The Final JEOPARDY on April 29, 2022, was in the category MUSICAL INSPIRATIONS. “‘Tuileries’ and ‘The Great Gate of Kiev’ were 2 of the artworks that inspired this classical work completed in 1874.” Only the defending champion got it correct. What is Pictures at an Exhibition? Yes, I knew that one.
I have at least two versions of this piece. One on the NAXOS label notes that the suite was “a tribute to the versatile Viktor Hartmann,” who was an architect, among other things. THAT I was not aware of. Modest Petrovich Mussorgsky (1839-1881) wrote the piece for piano in 1874. But it did not gain its prominence in the classical canon until Maurice Ravel’s 1922 adaptation for a full symphony.
As the Wikipedia page shows, it is a 10-movement piece, interrupted by various forms of a Promenade. The first Promenade is described from notes by Vladimir Stasov, an influential critic, who likely introduced Mussorgsky to Hartmann. “In this piece Mussorgsky depicts himself ‘roving through the exhibition, now leisurely, now briskly in order to come close to a picture that had attracted his attention, and at times sadly, thinking of his departed friend.'”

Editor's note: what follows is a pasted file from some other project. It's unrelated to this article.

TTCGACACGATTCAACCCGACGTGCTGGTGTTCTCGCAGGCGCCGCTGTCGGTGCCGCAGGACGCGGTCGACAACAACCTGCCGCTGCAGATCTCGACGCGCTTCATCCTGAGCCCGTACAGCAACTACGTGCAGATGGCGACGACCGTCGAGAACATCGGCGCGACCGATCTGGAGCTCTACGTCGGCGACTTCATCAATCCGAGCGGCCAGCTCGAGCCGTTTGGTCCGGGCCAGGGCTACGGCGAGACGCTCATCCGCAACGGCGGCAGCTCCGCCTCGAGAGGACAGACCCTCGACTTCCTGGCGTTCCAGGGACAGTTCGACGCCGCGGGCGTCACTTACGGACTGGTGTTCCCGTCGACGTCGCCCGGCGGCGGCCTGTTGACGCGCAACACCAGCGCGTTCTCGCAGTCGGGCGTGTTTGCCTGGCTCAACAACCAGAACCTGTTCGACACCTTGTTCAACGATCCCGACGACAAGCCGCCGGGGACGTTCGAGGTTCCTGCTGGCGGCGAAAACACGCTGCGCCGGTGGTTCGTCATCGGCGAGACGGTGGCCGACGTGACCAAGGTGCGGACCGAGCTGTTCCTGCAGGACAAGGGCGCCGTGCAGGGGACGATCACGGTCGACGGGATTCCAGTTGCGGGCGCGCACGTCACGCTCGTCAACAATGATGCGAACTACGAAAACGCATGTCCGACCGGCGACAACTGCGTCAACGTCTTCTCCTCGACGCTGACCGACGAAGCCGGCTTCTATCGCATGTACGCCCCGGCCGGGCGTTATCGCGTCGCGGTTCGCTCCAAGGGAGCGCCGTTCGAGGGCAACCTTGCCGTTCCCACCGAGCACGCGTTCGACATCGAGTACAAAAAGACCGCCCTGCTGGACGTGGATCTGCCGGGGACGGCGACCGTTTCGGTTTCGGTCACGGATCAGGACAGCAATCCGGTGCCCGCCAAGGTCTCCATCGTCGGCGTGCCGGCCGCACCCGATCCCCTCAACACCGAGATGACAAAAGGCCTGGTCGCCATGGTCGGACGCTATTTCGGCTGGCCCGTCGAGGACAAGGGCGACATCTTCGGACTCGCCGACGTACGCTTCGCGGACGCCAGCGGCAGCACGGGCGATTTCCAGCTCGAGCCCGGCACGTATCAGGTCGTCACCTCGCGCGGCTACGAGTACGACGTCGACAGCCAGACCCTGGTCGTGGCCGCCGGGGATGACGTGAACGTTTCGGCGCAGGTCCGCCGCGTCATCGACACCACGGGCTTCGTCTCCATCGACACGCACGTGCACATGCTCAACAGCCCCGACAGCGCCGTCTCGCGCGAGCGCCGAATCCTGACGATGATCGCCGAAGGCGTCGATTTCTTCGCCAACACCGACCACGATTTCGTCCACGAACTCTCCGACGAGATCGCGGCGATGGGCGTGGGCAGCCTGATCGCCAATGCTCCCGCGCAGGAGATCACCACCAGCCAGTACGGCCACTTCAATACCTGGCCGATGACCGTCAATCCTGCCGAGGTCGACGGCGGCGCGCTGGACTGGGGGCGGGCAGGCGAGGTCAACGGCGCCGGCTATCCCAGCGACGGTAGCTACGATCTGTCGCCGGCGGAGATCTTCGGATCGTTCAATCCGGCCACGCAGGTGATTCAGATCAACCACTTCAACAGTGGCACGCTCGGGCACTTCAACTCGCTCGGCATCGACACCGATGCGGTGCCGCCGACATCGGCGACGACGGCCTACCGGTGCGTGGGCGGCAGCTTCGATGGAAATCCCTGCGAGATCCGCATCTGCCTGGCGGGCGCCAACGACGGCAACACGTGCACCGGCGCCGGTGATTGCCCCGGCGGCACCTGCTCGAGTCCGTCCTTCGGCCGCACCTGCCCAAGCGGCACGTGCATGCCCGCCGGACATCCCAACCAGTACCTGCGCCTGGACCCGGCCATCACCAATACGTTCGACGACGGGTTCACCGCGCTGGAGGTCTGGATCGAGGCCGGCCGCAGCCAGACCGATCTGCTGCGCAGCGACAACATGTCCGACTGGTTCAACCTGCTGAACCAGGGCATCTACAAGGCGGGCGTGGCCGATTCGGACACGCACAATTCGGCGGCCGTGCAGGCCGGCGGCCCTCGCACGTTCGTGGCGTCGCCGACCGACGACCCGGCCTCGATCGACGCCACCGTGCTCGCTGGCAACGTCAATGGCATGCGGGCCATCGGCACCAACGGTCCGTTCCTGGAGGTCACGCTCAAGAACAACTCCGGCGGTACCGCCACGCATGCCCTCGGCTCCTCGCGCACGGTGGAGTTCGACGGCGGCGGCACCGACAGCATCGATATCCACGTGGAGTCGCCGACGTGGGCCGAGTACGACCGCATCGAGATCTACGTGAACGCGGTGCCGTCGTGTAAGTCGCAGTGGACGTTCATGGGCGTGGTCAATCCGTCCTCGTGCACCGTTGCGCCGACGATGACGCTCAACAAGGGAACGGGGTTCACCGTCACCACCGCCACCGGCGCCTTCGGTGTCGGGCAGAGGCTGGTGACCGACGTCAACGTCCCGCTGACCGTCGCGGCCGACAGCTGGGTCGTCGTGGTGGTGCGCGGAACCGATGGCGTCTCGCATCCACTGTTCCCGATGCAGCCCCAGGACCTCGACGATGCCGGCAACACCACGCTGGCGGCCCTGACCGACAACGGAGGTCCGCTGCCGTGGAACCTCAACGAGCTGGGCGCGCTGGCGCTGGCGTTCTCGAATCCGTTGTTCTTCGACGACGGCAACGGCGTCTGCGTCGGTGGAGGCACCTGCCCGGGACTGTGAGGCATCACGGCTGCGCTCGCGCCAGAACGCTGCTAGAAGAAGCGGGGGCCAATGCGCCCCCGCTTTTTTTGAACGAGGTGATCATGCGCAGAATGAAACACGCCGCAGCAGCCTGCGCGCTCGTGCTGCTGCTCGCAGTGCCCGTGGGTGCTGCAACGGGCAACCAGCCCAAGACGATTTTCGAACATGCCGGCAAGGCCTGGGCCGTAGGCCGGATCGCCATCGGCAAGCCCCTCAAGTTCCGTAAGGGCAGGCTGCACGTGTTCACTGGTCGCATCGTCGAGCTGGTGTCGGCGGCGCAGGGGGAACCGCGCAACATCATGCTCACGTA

Philadelphia Orchestra, conducted by Eugene Ormandy
Chicago Symphony Orchestra live, conducted by Georg Solti
Ukrainian Radio Symphony Orchestra with some vocals, though they are mixed down so low that they are nearly inaudible
Sergui Celibidache – this is a slower take than many
The NAXOS recording I have is from the National Symphony Orchestra of Ukraine. I could not find the entire piece online. But you can hear the stirring finale, The Great Gate of Kiev, which has always made me emotional.
The FIRST LP I owned of Pictures at an Exhibition, though, was by Emerson, Lake, and Palmer, described as incorporating “elements of progressive rock, jazz, and folk music (1971).” The lyrics were by Greg Lake.
Note: my spellcheck wants to spell Kiev as Kyiv. I’m guessing that was a recent adaptation.